Eno Sarris, writing in The Athletic, states: "If you're a pitching nerd, this is the postseason for you":
By at least one measure, we're looking at watching six of the top 13 pitchers in baseball this year. ... [L]et’s highlight a standout pitch for each pitcher [in Game 1].

Gerrit Cole's Four-Seamer

This pitch has, among four-seamers thrown 1,000 or more times in baseball this year,
The highest velo
The third-highest spin
The best combination of vertical and horizontal movement
The best whiff rate
The stingiest results allowed
Take a spin on Alex Chamberlain's pitch-type leaderboard yourself and you'll see it's clearly the best four-seamer in baseball, and has gotten so much better in Houston. ...

Max Scherzer's Cutter

This might be Scherzer's worst pitch. And yet, it's top 15 in the league in whiffs per pitch among other cutters. Nuts, right? ... [I]t's one of four breaking pitches he throws, which has to make him one of a very few who has that kind of breaking ball touch. ... It's rare to have someone really be able to separate four breaking pitches like this, and throw a changeup, and throw in the high nineties on the fastball ...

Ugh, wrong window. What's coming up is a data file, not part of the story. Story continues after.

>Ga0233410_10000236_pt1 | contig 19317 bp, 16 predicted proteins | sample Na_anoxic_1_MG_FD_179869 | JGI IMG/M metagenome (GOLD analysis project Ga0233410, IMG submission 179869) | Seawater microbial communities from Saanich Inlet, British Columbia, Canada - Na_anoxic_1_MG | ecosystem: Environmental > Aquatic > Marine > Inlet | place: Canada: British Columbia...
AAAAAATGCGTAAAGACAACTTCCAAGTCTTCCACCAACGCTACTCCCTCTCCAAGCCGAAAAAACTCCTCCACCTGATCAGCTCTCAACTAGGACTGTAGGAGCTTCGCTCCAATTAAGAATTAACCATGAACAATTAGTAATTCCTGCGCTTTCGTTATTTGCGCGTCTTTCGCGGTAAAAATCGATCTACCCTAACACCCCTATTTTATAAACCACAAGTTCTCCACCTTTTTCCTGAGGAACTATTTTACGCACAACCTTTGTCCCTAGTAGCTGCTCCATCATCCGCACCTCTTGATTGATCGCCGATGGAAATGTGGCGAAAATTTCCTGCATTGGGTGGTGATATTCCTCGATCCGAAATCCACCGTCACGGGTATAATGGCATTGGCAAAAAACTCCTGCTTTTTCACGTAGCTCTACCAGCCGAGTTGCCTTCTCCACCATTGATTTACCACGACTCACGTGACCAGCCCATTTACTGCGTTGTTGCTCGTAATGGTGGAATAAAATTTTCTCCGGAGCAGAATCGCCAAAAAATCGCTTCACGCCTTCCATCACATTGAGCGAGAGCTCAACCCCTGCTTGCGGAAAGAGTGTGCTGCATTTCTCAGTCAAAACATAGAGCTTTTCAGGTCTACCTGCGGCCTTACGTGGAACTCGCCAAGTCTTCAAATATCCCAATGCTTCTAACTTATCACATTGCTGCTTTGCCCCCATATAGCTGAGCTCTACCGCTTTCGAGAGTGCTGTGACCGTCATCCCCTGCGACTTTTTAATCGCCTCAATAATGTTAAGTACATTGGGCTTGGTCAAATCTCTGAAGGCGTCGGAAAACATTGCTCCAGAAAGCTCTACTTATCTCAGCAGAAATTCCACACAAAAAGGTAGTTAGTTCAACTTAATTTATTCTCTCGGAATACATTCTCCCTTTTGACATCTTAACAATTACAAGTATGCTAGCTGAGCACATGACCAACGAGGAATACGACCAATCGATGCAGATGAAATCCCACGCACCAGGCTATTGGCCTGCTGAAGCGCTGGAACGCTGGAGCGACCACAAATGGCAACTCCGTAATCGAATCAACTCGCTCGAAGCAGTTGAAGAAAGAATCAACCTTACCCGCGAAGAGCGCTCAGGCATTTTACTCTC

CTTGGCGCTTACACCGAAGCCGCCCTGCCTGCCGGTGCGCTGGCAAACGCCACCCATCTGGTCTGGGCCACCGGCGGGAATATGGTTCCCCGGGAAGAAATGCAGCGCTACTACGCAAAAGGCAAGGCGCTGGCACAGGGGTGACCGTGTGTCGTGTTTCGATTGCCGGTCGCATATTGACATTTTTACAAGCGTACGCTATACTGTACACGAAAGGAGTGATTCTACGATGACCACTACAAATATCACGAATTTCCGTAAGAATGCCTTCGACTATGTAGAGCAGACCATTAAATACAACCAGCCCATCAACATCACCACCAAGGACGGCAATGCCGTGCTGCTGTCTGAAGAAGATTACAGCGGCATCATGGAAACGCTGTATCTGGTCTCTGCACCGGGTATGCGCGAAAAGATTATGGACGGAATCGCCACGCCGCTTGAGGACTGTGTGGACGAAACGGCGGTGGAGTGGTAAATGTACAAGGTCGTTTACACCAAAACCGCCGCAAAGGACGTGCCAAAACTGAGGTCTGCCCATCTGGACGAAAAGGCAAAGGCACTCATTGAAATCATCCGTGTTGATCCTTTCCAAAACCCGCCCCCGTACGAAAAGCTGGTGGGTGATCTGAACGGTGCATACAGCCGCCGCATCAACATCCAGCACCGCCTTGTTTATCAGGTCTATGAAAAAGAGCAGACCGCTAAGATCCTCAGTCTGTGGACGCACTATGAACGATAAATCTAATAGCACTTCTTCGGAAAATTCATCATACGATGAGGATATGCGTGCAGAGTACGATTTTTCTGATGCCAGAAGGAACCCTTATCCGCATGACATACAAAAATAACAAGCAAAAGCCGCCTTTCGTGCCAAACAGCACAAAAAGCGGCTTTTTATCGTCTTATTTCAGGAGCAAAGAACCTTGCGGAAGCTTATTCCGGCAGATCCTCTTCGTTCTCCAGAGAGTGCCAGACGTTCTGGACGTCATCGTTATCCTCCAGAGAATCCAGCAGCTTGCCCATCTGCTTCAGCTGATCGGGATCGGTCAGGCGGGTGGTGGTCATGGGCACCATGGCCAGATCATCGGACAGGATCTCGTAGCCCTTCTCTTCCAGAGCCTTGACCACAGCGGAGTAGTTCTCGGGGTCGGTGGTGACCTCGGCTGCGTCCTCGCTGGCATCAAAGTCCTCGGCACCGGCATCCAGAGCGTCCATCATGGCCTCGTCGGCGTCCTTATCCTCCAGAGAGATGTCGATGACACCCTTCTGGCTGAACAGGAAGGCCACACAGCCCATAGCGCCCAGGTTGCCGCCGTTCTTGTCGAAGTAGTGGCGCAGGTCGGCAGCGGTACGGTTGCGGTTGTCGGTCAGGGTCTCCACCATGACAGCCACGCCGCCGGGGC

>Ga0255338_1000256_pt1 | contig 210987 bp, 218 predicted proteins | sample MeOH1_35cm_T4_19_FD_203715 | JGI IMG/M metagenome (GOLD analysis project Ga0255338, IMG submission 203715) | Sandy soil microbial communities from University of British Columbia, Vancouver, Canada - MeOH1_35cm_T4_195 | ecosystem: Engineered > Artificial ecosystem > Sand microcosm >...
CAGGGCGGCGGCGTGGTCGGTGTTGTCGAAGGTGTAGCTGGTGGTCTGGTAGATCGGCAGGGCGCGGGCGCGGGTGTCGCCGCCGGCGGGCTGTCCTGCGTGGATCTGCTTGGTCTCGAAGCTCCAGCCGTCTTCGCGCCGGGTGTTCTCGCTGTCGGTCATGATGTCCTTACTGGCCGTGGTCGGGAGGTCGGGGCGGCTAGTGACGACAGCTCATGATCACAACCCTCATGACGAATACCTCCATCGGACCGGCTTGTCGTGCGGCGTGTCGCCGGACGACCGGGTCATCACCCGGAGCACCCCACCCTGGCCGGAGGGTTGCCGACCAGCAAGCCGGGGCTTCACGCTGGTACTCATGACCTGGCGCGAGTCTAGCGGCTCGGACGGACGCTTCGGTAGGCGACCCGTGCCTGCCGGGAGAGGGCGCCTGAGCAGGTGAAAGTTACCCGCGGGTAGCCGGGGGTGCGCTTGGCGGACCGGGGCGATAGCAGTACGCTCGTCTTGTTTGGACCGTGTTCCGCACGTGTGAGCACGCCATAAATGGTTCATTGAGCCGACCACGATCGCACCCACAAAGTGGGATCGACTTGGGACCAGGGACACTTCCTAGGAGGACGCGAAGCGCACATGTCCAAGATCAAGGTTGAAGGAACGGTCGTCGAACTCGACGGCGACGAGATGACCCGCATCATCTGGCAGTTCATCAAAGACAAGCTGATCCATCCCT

The Nationals' Workload

[T]he Nationals have been pushing their starters hard this postseason. But Joe Sheehan had the numbers in his excellent newsletter, and they are stark.

Big Six (% of IP by Good Nats Pitchers)
                   Reg Season   Postseason
Stephen Strasburg      15%         24%
Max Scherzer           12%         22% 
Patrick Corbin         14%         15% 
Aníbal Sánchez         12%         14% 
Dan Hudson              2%          6% 
Sean Doolittle          4%          8% 
Total                  58%         89%
Going into the postseason, we had our doubts about the Nationals because of their short pen, but they've found a way around it. Nearly 90 percent of their innings from six pitchers! ...

October 21, 2019

Schadenfreude 263 (A Continuing Series)




Lindsey Adler, The Athletic:
Twenty minutes after the Yankees' season ended in a walk-off home run on a hanging slider in Game 6 of the ALCS ... [the clubhouse was silent] other than for the sound of hands clapping broad backs as players hugged one another with bleary eyes ...

Didi Gregorius [is] entering free agency. Luke Voit was left off the ALCS roster. ... Gary Sánchez couldn't outrun the questions about his defense and offensive woes that have defined the beginning of his could-be illustrious career. [Of course, he couldn't outrun the questions. He's lazy as fuck.] ...

"It's a failure," Aaron Judge said after the 6-4 loss in Houston. ... "[T]the season's a failure.”